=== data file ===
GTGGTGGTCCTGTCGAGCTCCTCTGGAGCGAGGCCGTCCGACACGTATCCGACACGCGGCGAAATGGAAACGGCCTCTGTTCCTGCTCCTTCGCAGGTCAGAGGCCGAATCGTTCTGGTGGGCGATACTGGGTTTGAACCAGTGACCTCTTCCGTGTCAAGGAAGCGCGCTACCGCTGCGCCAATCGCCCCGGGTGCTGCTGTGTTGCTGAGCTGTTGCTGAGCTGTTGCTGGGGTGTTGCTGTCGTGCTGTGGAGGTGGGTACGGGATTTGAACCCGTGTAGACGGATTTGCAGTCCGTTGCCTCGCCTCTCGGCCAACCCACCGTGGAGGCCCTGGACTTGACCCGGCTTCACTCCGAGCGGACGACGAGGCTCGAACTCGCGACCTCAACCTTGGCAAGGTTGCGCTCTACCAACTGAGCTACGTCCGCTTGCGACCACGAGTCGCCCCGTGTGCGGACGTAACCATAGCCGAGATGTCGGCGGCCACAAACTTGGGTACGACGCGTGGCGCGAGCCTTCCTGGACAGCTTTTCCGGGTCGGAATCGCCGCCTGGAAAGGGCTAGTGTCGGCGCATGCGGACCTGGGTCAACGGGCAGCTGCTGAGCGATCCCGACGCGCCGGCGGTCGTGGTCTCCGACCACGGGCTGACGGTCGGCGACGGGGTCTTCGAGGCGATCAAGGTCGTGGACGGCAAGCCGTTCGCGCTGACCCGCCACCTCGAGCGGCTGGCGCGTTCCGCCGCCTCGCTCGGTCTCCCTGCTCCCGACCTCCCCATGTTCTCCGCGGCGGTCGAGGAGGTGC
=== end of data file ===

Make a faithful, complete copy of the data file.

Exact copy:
GTGGTGGTCCTGTCGAGCTCCTCTGGAGCGAGGCCGTCCGACACGTATCCGACACGCGGCGAAATGGAAACGGCCTCTGTTCCTGCTCCTTCGCAGGTCAGAGGCCGAATCGTTCTGGTGGGCGATACTGGGTTTGAACCAGTGACCTCTTCCGTGTCAAGGAAGCGCGCTACCGCTGCGCCAATCGCCCCGGGTGCTGCTGTGTTGCTGAGCTGTTGCTGAGCTGTTGCTGGGGTGTTGCTGTCGTGCTGTGGAGGTGGGTACGGGATTTGAACCCGTGTAGACGGATTTGCAGTCCGTTGCCTCGCCTCTCGGCCAACCCACCGTGGAGGCCCTGGACTTGACCCGGCTTCACTCCGAGCGGACGACGAGGCTCGAACTCGCGACCTCAACCTTGGCAAGGTTGCGCTCTACCAACTGAGCTACGTCCGCTTGCGACCACGAGTCGCCCCGTGTGCGGACGTAACCATAGCCGAGATGTCGGCGGCCACAAACTTGGGTACGACGCGTGGCGCGAGCCTTCCTGGACAGCTTTTCCGGGTCGGAATCGCCGCCTGGAAAGGGCTAGTGTCGGCGCATGCGGACCTGGGTCAACGGGCAGCTGCTGAGCGATCCCGACGCGCCGGCGGTCGTGGTCTCCGACCACGGGCTGACGGTCGGCGACGGGGTCTTCGAGGCGATCAAGGTCGTGGACGGCAAGCCGTTCGCGCTGACCCGCCACCTCGAGCGGCTGGCGCGTTCCGCCGCCTCGCTCGGTCTCCCTGCTCCCGACCTCCCCATGTTCTCCGCGGCGGTCGAGGAGGTGC